What, crap? Perhaps Potash (POT) has had a lackluster 2012 (returning just 4% year-to-date, versus 11% in the S&P 500), but large gains may lie just around the corner. The other day I wrote an article detailing why I was bullish the agriculture sector, now I'm writing more specifically on why I am bullish this particular fertilizer giant.
Potash is a non-metallic mining company specializing in the production of potash and other fertilizers. They supply farmers with the needed chemicals to enhance their crop growth, and therefore are effected by crop demand. Though it has been trading in a tight range lately, I feel as though it is one of the very few stocks still left "on sale" this year. While many will argue that the price action is lousy and that it is "dead money," I still think it's a bargain right now, even if further downside lies ahead.
Potash has a 52-week range of $38.42 - $62.60, and as of March 13th, trades at just under $43. In early March, Potash broke through the support of its 50-day simple moving average, but has since seemed to find a bottom near $42.50. Should this support fail, we will see an even further drop to around $41. The RSI, an indicator that measures overbought and oversold levels for stocks (70 being overbought and 30 being oversold), reads at a mere 36, indicating a nearly oversold condition. For a medium to long term investor, I see a lot of upside potential for Potash. Below is a chart displaying the 50-day and 200-day simple moving average as well as the RSI.
Click image to enlarge.
As I stated above, momentum is clearly not on Potash's side. However, that does not mean that, at these levels, accumulating the stock is not warranted. At just $4 above its 52-week low, I feel comfortable building a position. With a PE ratio just over 12, Potash is cheap on a fundamental basis. Also, a quarterly dividend of $.14 per share is paid, and although this represents just a 1.31% yield, using covered calls against the position would be another effective way to collect income should Potash continue to decline.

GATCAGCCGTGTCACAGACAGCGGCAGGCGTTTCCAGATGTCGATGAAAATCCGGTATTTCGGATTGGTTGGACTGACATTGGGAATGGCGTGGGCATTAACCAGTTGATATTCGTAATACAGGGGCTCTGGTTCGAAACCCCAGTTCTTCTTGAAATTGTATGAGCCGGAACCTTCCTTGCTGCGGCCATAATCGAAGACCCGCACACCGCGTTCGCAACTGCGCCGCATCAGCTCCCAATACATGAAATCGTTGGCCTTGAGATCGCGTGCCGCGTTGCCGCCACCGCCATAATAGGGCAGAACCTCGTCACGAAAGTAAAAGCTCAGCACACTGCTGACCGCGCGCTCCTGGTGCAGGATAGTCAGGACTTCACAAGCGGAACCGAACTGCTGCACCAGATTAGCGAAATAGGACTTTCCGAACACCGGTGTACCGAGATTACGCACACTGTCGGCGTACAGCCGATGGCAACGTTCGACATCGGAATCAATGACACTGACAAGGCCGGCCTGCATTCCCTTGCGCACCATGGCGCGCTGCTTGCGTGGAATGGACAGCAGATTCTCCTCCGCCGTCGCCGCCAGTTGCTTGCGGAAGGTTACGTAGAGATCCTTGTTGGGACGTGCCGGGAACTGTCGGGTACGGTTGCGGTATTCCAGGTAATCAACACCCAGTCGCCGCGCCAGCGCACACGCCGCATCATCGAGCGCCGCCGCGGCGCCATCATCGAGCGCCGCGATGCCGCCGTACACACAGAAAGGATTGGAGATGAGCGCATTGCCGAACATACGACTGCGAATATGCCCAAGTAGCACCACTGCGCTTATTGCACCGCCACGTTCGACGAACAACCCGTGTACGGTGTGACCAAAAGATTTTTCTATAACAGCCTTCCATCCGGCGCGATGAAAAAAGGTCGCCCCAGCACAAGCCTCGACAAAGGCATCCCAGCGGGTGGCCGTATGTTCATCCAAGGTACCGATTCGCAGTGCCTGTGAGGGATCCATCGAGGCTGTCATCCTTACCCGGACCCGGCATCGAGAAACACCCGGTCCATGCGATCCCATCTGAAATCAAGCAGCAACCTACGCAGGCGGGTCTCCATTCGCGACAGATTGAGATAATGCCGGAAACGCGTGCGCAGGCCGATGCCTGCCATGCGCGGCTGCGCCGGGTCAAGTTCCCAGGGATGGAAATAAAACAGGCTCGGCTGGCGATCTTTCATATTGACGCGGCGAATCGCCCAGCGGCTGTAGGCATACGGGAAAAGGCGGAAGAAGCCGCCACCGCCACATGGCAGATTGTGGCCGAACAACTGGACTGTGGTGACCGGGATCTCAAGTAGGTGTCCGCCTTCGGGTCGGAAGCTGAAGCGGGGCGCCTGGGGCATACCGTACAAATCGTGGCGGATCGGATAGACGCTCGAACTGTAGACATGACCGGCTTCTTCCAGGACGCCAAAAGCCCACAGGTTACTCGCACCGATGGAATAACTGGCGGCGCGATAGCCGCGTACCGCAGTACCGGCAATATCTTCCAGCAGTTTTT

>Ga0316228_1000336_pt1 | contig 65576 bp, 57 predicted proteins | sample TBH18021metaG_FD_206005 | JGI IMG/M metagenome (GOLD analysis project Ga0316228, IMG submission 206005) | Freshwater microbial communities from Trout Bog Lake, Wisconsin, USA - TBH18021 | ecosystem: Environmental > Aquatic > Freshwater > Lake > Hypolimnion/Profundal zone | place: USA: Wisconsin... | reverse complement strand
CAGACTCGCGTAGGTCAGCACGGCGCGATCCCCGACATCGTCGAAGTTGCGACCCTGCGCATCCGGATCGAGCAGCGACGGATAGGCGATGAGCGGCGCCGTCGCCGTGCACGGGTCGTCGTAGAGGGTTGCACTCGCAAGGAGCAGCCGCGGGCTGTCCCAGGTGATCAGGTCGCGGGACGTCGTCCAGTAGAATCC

Expanding on the concept of using covered calls, today you could purchase Potash for $43 per share, thus 100 shares will cost you $4300. Immediately turning around and selling the April 45 call will net you $76 in premium. If Potash closes at $45 by the expiration date, or in about 38 days, this will represent a return of $276, or 6.5%.
While this is not a home run return by any means, it is a safer way to collect returns while waiting for capital appreciation. You could always use a further dated option for higher premium, however I prefer to use front month expirations for two reasons. First, time decay moves much more rapidly than further dated options, and second, if your stock position rapidly increases, one will have their gain limited to the strike price of the long dated short call.
While a covered call option is not necessary, it will provide a boost to the rather small dividend in the event Potash fails to generate sufficient returns. While Potash is not currently breaking out or in a strong uptrend, I feel that these price levels are safe to begin building a position, perhaps 1/4 of your desired position.